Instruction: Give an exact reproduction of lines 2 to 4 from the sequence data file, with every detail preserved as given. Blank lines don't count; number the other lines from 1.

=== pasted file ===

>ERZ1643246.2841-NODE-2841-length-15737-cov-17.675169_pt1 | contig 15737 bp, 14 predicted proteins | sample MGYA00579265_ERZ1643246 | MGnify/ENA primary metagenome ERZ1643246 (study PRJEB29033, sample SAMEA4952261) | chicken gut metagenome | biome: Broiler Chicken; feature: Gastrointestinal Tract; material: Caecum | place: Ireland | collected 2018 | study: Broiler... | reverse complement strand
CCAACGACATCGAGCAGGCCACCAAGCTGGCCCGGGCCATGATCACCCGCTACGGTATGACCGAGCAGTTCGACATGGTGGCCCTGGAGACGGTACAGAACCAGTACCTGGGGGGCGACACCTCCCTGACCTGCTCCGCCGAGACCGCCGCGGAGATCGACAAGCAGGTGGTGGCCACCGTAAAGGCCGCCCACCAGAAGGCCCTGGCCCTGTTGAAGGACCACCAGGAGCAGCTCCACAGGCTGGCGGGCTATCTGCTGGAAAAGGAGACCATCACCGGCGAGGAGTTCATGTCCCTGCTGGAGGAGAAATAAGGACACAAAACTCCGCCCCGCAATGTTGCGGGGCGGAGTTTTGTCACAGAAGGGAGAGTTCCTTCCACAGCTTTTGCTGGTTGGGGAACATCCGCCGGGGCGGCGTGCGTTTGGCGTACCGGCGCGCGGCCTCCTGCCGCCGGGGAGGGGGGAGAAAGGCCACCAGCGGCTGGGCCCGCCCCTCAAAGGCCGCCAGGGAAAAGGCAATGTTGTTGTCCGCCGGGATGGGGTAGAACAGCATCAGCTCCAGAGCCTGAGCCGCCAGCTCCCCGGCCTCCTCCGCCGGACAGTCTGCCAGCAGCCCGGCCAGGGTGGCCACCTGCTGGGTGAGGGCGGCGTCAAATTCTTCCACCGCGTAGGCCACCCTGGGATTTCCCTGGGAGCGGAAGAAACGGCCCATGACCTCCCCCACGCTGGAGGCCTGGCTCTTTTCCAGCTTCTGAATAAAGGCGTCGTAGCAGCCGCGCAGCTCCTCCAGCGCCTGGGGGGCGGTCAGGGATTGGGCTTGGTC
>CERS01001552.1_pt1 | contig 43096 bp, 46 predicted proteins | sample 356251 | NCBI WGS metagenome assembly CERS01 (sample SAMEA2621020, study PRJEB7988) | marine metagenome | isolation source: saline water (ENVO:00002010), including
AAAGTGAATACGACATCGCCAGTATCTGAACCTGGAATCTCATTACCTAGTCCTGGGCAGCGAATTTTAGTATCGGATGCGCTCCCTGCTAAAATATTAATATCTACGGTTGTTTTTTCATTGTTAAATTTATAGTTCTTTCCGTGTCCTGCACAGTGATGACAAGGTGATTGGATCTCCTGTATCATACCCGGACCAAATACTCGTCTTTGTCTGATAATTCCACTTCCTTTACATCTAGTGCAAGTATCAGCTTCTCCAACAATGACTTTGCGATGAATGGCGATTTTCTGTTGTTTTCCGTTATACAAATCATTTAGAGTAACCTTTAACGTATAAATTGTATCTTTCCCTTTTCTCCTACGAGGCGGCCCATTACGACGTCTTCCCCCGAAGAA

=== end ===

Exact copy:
CCAACGACATCGAGCAGGCCACCAAGCTGGCCCGGGCCATGATCACCCGCTACGGTATGACCGAGCAGTTCGACATGGTGGCCCTGGAGACGGTACAGAACCAGTACCTGGGGGGCGACACCTCCCTGACCTGCTCCGCCGAGACCGCCGCGGAGATCGACAAGCAGGTGGTGGCCACCGTAAAGGCCGCCCACCAGAAGGCCCTGGCCCTGTTGAAGGACCACCAGGAGCAGCTCCACAGGCTGGCGGGCTATCTGCTGGAAAAGGAGACCATCACCGGCGAGGAGTTCATGTCCCTGCTGGAGGAGAAATAAGGACACAAAACTCCGCCCCGCAATGTTGCGGGGCGGAGTTTTGTCACAGAAGGGAGAGTTCCTTCCACAGCTTTTGCTGGTTGGGGAACATCCGCCGGGGCGGCGTGCGTTTGGCGTACCGGCGCGCGGCCTCCTGCCGCCGGGGAGGGGGGAGAAAGGCCACCAGCGGCTGGGCCCGCCCCTCAAAGGCCGCCAGGGAAAAGGCAATGTTGTTGTCCGCCGGGATGGGGTAGAACAGCATCAGCTCCAGAGCCTGAGCCGCCAGCTCCCCGGCCTCCTCCGCCGGACAGTCTGCCAGCAGCCCGGCCAGGGTGGCCACCTGCTGGGTGAGGGCGGCGTCAAATTCTTCCACCGCGTAGGCCACCCTGGGATTTCCCTGGGAGCGGAAGAAACGGCCCATGACCTCCCCCACGCTGGAGGCCTGGCTCTTTTCCAGCTTCTGAATAAAGGCGTCGTAGCAGCCGCGCAGCTCCTCCAGCGCCTGGGGGGCGGTCAGGGATTGGGCTTGGTC
>CERS01001552.1_pt1 | contig 43096 bp, 46 predicted proteins | sample 356251 | NCBI WGS metagenome assembly CERS01 (sample SAMEA2621020, study PRJEB7988) | marine metagenome | isolation source: saline water (ENVO:00002010), including
AAAGTGAATACGACATCGCCAGTATCTGAACCTGGAATCTCATTACCTAGTCCTGGGCAGCGAATTTTAGTATCGGATGCGCTCCCTGCTAAAATATTAATATCTACGGTTGTTTTTTCATTGTTAAATTTATAGTTCTTTCCGTGTCCTGCACAGTGATGACAAGGTGATTGGATCTCCTGTATCATACCCGGACCAAATACTCGTCTTTGTCTGATAATTCCACTTCCTTTACATCTAGTGCAAGTATCAGCTTCTCCAACAATGACTTTGCGATGAATGGCGATTTTCTGTTGTTTTCCGTTATACAAATCATTTAGAGTAACCTTTAACGTATAAATTGTATCTTTCCCTTTTCTCCTACGAGGCGGCCCATTACGACGTCTTCCCCCGAAGAA